Stafford Residents, Leaders Wrangle With Paying for Storm Water Plan
STAFFORD, Va. — Residents will get to speak out on a plan to enact a 1 cent tax levy for a $42 million storm water management plan. Stafford County officials on Tuesday authorized a public hearing for April 15 before the County Board of Supervisors.
Officials must decide whether or not to create a storm water service district to help curb pollutants that flow into streams and rivers from entering the Chesapeake Bay. Since 2003, Virginia has required Stafford County to inspect storm water management facilities owned by private home owners associations, but new federal mandates put Stafford and other area counties on a “pollution diet” that means they have to reduce even further the amount of nutrients and sediments flowing to the bay.
The new program is mandatory for Virginia counties east of Charlottesville, as well as counties in Maryland and Washington, D.C., It’s expected to 15 years to implement the new mandated storm water management plan in Stafford, according to County Administrator Anthony Romanello.
Where the money would go
The money would be used for constructing new stream restoration projects, new storm water management facilities, and, in limited cases, enhancing storm water management facilities already in use by private home owners associations (HOAs).
“This problem is not going away, the sooner we communicate with the public, the better,” said Stafford Aquia District Supervisor Paul Midle about the need for a storm water district. The one-cent levy would raise $1.4 million annually and county residents would begin to pay the price for the new district as early as June when local taxes are collected. Unspent monies would be placed into a lock box to be carried over to the following year and would only be spent on storm water services.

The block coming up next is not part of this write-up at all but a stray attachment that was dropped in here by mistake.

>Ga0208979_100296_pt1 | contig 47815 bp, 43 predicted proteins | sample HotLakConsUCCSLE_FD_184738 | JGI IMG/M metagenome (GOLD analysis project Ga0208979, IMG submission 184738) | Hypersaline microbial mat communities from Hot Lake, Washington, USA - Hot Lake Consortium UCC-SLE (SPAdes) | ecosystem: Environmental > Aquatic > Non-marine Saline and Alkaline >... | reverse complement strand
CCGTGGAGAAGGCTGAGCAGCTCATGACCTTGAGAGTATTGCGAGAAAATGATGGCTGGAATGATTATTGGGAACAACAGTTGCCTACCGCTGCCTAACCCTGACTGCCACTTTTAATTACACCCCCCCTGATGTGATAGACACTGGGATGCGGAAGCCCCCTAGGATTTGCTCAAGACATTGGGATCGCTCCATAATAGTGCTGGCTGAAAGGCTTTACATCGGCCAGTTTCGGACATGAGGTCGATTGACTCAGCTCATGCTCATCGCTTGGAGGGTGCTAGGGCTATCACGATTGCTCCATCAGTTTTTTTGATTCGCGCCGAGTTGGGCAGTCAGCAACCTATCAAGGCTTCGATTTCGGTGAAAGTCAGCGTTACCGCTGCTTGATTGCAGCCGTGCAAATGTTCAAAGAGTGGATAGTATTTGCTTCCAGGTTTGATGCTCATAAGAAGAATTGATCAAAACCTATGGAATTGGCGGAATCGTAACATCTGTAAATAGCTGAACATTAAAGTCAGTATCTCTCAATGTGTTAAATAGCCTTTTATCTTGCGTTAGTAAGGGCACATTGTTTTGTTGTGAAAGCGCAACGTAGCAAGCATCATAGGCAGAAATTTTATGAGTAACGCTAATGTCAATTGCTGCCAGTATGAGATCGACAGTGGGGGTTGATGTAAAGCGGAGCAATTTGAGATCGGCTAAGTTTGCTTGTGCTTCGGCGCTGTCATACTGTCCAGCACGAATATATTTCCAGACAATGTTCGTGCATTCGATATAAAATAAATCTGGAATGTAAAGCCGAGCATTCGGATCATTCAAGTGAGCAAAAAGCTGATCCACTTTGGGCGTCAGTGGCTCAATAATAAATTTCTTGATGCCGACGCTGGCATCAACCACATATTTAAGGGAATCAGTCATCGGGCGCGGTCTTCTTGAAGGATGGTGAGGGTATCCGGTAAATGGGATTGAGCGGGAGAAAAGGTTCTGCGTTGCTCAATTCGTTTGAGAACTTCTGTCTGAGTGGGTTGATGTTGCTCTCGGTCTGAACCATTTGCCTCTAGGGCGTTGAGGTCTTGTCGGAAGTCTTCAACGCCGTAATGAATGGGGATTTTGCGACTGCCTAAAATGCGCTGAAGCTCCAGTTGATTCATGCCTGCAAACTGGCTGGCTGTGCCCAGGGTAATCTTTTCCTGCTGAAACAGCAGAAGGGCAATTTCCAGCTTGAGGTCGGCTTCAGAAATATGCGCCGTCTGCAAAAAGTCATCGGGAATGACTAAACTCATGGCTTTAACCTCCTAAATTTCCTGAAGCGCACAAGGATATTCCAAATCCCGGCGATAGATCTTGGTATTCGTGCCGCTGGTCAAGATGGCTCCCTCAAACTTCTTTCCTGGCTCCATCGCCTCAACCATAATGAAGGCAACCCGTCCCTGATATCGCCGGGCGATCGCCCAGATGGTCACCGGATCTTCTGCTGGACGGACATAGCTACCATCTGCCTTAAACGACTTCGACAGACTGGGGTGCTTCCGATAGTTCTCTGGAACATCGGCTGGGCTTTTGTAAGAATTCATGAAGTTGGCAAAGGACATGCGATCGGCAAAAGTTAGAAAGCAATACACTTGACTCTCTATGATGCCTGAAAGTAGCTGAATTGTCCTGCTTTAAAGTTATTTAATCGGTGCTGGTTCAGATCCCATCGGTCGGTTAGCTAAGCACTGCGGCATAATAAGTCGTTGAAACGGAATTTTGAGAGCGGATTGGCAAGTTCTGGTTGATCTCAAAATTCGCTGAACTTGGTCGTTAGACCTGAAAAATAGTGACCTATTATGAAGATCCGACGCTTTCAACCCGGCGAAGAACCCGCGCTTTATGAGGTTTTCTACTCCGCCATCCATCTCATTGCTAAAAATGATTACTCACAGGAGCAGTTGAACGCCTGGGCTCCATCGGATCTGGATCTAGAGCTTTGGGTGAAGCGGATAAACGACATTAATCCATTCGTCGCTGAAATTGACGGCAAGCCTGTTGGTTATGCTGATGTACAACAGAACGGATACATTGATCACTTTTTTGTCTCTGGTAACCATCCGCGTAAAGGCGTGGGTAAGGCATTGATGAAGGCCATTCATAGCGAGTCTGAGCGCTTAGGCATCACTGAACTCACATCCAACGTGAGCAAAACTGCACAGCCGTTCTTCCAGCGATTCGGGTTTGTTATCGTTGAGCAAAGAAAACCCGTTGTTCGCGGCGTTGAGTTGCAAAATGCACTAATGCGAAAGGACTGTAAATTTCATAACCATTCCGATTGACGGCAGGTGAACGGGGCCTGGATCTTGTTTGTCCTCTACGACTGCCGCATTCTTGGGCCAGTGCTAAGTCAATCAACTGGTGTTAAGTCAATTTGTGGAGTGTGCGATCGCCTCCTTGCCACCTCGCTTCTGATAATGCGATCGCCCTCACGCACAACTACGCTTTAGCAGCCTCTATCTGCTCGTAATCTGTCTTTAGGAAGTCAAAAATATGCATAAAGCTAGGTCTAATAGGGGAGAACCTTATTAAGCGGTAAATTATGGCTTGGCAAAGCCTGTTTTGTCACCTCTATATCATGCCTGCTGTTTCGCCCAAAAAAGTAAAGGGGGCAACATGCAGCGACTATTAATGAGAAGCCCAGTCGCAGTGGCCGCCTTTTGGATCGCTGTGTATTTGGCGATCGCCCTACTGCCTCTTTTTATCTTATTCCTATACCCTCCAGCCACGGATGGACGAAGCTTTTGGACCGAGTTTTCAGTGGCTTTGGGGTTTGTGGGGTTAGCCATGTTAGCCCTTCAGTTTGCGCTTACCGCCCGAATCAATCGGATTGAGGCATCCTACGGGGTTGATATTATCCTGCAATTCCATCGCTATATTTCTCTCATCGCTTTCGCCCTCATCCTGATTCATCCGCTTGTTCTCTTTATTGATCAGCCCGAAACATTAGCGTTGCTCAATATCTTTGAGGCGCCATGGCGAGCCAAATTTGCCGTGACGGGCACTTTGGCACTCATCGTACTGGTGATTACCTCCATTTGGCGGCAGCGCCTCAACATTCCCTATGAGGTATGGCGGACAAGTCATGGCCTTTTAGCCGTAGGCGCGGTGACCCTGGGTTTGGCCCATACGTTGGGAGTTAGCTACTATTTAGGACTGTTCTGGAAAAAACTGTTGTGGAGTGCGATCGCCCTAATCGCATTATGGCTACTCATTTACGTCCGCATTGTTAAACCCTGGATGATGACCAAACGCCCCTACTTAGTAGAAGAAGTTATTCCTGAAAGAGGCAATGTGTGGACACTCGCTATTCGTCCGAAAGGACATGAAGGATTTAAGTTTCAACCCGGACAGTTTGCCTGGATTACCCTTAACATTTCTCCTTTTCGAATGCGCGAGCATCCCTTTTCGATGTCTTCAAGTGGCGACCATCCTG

‘Paying for deadbeats’
But some fear the new tax would make everyone pay for storm water management, and they call it a slap in the face for those who have already been paying their HOA dues to manage their storm water, as well as take care of neighborhood ponds, dredging, and clearing beaver dams from perennials streams.
“I don’t support tax district for everyone, and I would consider it a welfare fund for taking care of [HOA storm water management] systems that are not maintained,” said Dana Brown, of St. George Estates. “The county needs to go after the systems that have dormant the longest. My HOA budgets for it every year. I shouldn’t have to pay for the deadbeats who choose to ignore their systems.”
Locking in the rate at a penny
Romanello said setting the levy at a penny now would prevent it from going up in the future.
“If you set [the levy] as a penny now, hopefully with growth in our tax base, that should enable us to leave it at a penny for the next several years,” said Romanello. He adds the Board of Supervisors could stipulate the monies be put in a lockbox to only be used for storm water services once collected over time.
A Cadillac plan?
Rockhill District Supervisor Cord Sterling asked Romanello to come back to the Board with a listing of what surrounding counties pay to manage their storm water runoff.
“You say $42 million and some other counties say they can get by on $5 million. I question why we think it’s 42 million. I don’t want to go with the Cadillac plan on a state mandate if we don’t have to,” he said.
Sterling did not reference a particular county when he referred to the $5 million cost. In 2012, neighboring Prince William County spent nearly $8 million managing storm water runoff.
The cost to reduce the nutrients and sediments, also referred to as total maximum daily load (TMDL), will largely be borne by local governments in the region.